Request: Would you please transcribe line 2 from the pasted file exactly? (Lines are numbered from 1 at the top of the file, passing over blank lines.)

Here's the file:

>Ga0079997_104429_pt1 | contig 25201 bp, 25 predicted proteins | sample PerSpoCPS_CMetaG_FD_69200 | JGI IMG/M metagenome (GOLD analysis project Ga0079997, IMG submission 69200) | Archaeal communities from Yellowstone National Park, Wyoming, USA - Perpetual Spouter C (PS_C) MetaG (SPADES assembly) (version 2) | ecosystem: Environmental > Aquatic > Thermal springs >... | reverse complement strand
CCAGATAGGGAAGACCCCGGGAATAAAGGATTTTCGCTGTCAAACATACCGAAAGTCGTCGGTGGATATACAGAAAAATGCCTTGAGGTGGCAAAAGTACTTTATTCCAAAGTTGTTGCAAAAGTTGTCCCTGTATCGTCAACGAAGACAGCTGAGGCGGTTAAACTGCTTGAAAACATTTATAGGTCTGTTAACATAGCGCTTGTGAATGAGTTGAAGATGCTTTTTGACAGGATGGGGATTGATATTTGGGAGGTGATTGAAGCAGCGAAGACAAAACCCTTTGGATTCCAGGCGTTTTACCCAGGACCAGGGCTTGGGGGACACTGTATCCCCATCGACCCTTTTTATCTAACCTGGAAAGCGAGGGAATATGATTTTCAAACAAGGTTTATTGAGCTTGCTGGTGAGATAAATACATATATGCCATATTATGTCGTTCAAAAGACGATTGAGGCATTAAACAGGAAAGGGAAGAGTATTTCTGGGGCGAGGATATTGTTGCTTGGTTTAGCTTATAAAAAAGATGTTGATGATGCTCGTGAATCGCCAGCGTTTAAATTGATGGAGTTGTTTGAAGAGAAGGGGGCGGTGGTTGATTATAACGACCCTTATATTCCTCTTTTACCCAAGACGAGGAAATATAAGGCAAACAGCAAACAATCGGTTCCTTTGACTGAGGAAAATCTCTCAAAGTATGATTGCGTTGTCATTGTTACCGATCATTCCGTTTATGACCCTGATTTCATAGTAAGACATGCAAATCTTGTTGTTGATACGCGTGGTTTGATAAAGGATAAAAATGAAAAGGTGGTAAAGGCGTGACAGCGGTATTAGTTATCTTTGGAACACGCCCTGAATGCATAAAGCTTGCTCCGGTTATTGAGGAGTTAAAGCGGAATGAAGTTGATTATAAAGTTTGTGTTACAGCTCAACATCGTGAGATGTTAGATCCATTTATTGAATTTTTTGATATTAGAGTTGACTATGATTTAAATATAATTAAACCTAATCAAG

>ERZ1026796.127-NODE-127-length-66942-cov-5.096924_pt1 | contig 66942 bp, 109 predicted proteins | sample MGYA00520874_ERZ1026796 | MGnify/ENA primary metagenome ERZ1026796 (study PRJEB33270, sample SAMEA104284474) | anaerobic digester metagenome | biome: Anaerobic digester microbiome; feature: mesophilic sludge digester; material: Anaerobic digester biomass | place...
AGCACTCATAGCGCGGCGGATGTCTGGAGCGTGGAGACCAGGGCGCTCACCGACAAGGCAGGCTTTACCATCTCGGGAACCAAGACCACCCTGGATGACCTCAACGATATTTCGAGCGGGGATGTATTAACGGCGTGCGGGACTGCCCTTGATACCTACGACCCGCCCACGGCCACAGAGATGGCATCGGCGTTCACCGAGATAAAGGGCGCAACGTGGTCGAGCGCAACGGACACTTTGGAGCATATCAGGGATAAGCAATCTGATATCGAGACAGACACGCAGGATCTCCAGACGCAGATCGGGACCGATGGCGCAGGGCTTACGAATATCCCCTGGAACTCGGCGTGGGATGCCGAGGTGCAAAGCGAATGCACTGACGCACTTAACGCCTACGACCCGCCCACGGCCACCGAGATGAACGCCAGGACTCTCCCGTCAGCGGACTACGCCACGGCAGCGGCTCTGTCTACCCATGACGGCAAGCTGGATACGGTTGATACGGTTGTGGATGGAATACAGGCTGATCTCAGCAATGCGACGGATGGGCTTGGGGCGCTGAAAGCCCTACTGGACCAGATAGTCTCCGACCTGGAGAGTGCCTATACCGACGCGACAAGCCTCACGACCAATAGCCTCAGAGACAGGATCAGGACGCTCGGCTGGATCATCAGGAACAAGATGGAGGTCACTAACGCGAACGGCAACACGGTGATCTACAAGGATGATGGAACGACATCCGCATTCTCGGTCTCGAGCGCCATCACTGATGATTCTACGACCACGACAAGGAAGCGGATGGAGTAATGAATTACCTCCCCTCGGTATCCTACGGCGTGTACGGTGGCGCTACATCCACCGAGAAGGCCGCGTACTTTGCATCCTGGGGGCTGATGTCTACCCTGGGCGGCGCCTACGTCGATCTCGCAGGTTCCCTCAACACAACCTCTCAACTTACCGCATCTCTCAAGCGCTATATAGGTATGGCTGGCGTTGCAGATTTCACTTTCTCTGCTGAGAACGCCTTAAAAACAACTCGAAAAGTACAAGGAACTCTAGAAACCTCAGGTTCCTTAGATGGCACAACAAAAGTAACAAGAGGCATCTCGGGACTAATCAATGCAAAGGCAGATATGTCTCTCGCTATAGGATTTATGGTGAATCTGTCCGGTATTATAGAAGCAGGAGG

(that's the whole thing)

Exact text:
CCAGATAGGGAAGACCCCGGGAATAAAGGATTTTCGCTGTCAAACATACCGAAAGTCGTCGGTGGATATACAGAAAAATGCCTTGAGGTGGCAAAAGTACTTTATTCCAAAGTTGTTGCAAAAGTTGTCCCTGTATCGTCAACGAAGACAGCTGAGGCGGTTAAACTGCTTGAAAACATTTATAGGTCTGTTAACATAGCGCTTGTGAATGAGTTGAAGATGCTTTTTGACAGGATGGGGATTGATATTTGGGAGGTGATTGAAGCAGCGAAGACAAAACCCTTTGGATTCCAGGCGTTTTACCCAGGACCAGGGCTTGGGGGACACTGTATCCCCATCGACCCTTTTTATCTAACCTGGAAAGCGAGGGAATATGATTTTCAAACAAGGTTTATTGAGCTTGCTGGTGAGATAAATACATATATGCCATATTATGTCGTTCAAAAGACGATTGAGGCATTAAACAGGAAAGGGAAGAGTATTTCTGGGGCGAGGATATTGTTGCTTGGTTTAGCTTATAAAAAAGATGTTGATGATGCTCGTGAATCGCCAGCGTTTAAATTGATGGAGTTGTTTGAAGAGAAGGGGGCGGTGGTTGATTATAACGACCCTTATATTCCTCTTTTACCCAAGACGAGGAAATATAAGGCAAACAGCAAACAATCGGTTCCTTTGACTGAGGAAAATCTCTCAAAGTATGATTGCGTTGTCATTGTTACCGATCATTCCGTTTATGACCCTGATTTCATAGTAAGACATGCAAATCTTGTTGTTGATACGCGTGGTTTGATAAAGGATAAAAATGAAAAGGTGGTAAAGGCGTGACAGCGGTATTAGTTATCTTTGGAACACGCCCTGAATGCATAAAGCTTGCTCCGGTTATTGAGGAGTTAAAGCGGAATGAAGTTGATTATAAAGTTTGTGTTACAGCTCAACATCGTGAGATGTTAGATCCATTTATTGAATTTTTTGATATTAGAGTTGACTATGATTTAAATATAATTAAACCTAATCAAG